When it comes to getting more distance out of your irons, the first thing you should be aware of is that using an older set of clubs is probably robbing you of extra distance with your irons. It really is true that recent technology has increased the effectiveness of irons on the market today, so purchasing a newer set will automatically entitle you to the benefits of all that research, which results in greater distance with your irons.
e, there are also some things you can do technique-wise which will get you extra distance with your irons. The most common way that the average golfer loses distance with the irons is by consistently hitting fade shots, which for a right-handed hitter means that the ball travels to the right rather than staying online. One of the things you can do to combat this is to create a stronger grip, which requires that you rotate your hands away from the ball at impact time.
This encourages the club face to remain closed at impact rather than staying more open, which promotes the fade. The second thing you can do to prevent fade shots is to flex or bow your lead wrist all the way through the backswing and the downswing. This will help you to establish more control over the club face and minimize any spin loft.
This is in contrast to what most slicers do, which is to cup their lead wrist throughout the swing, because this strongly promotes an open club face at impact time, and it also produces more spin loft at the time of impact. Remember to flex your lead wrist throughout the swing path, and you will be well on your way toward eliminating those undesirable slices with your irons.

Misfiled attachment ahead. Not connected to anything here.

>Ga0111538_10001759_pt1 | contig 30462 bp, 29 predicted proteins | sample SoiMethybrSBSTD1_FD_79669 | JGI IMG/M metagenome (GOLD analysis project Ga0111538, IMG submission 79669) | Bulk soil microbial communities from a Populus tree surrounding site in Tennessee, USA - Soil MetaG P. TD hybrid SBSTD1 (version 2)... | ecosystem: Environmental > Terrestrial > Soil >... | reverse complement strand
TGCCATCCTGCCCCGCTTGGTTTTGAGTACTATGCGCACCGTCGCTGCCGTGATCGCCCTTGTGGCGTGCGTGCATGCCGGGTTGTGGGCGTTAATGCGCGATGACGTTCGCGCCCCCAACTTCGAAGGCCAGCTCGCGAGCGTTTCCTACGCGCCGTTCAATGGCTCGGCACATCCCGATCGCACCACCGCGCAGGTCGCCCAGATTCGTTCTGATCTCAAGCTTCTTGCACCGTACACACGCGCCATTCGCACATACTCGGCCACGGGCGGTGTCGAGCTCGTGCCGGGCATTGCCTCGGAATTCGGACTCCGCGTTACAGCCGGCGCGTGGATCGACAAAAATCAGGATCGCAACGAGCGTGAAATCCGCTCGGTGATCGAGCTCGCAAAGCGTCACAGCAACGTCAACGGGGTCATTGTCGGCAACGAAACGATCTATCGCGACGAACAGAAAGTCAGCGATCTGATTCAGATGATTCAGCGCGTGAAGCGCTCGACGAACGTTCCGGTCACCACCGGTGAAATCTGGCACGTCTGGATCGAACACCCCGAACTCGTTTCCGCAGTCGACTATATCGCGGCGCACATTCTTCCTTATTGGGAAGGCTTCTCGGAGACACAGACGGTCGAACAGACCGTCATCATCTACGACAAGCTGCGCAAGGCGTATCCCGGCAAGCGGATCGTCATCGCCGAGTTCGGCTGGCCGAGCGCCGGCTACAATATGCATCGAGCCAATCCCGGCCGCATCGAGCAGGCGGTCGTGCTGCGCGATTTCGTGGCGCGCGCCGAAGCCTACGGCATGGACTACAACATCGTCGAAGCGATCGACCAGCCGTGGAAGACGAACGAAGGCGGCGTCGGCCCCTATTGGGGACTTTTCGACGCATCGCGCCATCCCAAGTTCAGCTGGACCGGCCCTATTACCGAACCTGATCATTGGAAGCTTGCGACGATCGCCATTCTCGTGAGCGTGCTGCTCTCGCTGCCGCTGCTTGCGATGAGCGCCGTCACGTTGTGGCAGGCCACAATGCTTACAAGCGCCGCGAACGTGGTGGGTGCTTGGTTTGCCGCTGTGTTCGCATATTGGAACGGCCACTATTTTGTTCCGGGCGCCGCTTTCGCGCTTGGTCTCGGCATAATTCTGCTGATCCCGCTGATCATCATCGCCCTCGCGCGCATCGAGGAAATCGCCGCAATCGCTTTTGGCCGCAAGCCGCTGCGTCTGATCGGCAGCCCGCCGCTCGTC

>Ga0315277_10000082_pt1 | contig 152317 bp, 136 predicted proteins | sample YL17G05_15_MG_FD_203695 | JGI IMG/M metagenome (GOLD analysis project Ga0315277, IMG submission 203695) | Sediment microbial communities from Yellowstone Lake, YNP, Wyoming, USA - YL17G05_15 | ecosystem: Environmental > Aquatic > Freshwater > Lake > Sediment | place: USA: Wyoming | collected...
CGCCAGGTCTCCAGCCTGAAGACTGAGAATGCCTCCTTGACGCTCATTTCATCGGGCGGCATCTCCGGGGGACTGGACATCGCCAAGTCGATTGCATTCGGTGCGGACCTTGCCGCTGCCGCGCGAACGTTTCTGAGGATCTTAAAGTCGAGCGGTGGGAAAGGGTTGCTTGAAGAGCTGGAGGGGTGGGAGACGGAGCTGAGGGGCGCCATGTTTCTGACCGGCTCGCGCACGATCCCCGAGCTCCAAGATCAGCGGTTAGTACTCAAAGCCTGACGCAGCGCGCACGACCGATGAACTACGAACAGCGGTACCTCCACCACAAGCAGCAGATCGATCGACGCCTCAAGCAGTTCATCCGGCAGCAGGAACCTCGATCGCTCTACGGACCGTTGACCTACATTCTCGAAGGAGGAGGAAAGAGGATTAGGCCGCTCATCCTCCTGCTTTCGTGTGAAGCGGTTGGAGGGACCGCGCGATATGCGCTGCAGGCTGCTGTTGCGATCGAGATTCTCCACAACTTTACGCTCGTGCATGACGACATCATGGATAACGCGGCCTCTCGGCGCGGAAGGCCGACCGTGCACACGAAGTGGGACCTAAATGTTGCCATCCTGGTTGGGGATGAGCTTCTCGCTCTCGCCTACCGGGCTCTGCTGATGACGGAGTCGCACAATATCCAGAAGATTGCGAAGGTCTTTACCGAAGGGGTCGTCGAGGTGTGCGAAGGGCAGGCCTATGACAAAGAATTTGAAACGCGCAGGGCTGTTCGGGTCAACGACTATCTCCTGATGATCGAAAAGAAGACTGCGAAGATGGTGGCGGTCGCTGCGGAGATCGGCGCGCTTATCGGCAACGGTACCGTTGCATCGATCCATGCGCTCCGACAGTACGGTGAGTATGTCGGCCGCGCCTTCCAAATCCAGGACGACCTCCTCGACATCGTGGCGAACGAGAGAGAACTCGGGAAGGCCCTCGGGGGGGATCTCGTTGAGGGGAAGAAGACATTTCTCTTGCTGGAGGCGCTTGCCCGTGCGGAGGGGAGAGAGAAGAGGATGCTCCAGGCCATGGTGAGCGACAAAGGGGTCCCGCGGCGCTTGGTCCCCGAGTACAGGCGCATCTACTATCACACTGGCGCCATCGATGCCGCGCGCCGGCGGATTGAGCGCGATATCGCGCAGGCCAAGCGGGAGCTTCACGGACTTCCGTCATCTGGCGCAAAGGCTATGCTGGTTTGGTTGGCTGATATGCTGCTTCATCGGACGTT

When you learn how to start golfing, putting can be extremely challenging. One of the most important aspects of becoming a better putter is knowing how to read greens effectively, and this refers to the specific slope between your ball and the hole. This can have a dramatic impact on the path that your ball takes, so for instance if there is a pronounced downhill pattern which slopes to the right, your ball path will be obliged to travel to the right also.
Whatever kind of slope is in effect between your ball in the hole, you need to account for it and make sure that you aim to the left or the right of the hole, so you have a chance of making the putt. The best way to read greens, in general, is to read it from behind the hole when you have a downhill putt and to read it from behind the ball when you have an uphill putt. This allows you to always read the green from the low side of the putt, which keeps your sightlines closer to perpendicular to the slope so that you’re always looking into the hill rather than looking down the hill.
Once you’ve decided on whether to hit the putt straight on or to allow for some kind of slope you’ve detected, then it’s a matter of putting technique. For short putts, it’s a good idea to keep your putter head slightly above the ball at address time, rather than leaving it resting on the ground. This will prevent your putter head from getting stuck in the grass and deflecting, which can impart an off-center strike on the ball.
For medium and long-range putts, you should have a longer backswing and keep the putter head online throughout the downswing so that you don’t yank the putt or fade it. It’s super important that you keep the putter head online during the backswing, otherwise, you have no chance of hitting the sweet spot during your downswing.
The best way to develop a feel for making putts beyond 30 feet is simply to put in some practice on the putting green so you begin to develop a feel for how much speed and force are required to get to the hole. This will naturally vary from course to course, since putting greens tend to be managed differently. If you have a chance before your round of golf, be sure to take some time and putt a few 50-footers, so you’re prepared for it during the round.
At the end of the day, there is much more that goes into improving your golf game than what we’ve covered in this article. While nothing can replace good old-fashioned time and effort practicing on the golf course or at the driving range, focusing on better putting, improving distance and accuracy, and mastering the strike point will set you well on your way to a much more efficient, effective game. Happy golfing!